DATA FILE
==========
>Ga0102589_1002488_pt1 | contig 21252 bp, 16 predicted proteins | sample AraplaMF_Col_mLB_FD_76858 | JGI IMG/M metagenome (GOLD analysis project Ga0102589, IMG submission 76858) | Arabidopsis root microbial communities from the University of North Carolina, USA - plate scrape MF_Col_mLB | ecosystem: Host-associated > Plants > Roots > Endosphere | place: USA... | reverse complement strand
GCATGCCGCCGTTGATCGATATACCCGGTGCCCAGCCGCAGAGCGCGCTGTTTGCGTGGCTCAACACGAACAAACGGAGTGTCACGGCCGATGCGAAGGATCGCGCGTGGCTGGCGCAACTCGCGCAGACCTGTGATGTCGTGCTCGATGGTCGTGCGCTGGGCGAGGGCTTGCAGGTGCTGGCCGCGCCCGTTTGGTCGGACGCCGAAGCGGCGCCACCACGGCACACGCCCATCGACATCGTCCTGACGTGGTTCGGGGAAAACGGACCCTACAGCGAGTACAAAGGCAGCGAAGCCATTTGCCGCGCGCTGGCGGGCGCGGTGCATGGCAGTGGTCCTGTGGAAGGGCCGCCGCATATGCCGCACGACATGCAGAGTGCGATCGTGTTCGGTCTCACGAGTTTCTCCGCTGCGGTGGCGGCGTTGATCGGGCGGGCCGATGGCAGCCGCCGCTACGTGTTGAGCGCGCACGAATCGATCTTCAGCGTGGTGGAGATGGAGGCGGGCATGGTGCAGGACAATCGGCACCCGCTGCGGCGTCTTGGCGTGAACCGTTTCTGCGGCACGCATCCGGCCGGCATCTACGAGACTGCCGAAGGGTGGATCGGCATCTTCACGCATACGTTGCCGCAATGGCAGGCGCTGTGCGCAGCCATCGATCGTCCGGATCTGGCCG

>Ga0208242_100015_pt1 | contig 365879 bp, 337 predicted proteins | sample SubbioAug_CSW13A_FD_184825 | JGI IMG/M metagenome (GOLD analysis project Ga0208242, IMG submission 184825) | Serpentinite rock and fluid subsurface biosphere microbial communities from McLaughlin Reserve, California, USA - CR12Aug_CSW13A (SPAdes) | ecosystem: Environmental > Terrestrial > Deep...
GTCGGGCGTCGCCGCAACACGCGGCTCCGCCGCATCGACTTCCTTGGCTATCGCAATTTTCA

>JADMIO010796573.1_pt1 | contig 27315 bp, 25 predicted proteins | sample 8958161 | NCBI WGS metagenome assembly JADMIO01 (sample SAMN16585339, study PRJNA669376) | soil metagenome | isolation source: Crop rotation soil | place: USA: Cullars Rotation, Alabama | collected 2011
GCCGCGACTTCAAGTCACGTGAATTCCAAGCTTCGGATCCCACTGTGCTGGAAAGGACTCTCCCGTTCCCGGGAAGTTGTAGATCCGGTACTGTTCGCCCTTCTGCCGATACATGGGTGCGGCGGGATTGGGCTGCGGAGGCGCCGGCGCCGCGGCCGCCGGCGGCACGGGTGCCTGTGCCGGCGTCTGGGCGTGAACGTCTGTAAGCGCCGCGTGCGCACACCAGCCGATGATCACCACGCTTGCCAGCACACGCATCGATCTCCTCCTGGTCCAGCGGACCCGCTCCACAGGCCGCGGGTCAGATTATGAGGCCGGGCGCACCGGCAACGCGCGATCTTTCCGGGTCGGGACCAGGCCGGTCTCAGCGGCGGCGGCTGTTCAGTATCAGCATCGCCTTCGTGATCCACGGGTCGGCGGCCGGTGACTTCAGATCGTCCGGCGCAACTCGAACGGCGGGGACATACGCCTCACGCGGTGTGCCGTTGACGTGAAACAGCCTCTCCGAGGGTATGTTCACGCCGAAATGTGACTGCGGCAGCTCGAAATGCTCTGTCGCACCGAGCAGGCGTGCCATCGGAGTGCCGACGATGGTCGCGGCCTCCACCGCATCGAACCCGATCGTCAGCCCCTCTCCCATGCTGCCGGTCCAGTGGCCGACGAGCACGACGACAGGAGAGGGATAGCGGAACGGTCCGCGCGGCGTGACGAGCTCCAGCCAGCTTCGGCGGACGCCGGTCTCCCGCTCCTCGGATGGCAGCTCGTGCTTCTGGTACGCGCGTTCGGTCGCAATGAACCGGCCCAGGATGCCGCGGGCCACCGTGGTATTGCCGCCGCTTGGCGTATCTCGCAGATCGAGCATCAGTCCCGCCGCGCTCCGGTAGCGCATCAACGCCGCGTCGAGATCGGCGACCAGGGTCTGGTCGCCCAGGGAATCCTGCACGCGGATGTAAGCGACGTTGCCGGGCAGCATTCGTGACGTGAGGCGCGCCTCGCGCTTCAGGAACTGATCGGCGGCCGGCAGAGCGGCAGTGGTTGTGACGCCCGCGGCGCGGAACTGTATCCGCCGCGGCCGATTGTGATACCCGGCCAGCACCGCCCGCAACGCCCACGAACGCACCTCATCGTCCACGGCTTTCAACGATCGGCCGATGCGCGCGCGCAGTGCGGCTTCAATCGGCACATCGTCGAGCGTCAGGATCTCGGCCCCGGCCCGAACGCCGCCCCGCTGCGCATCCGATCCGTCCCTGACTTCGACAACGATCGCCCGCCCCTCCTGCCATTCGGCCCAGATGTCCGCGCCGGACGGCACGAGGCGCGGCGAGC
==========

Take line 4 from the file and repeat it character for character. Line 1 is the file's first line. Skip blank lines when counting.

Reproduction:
GTCGGGCGTCGCCGCAACACGCGGCTCCGCCGCATCGACTTCCTTGGCTATCGCAATTTTCA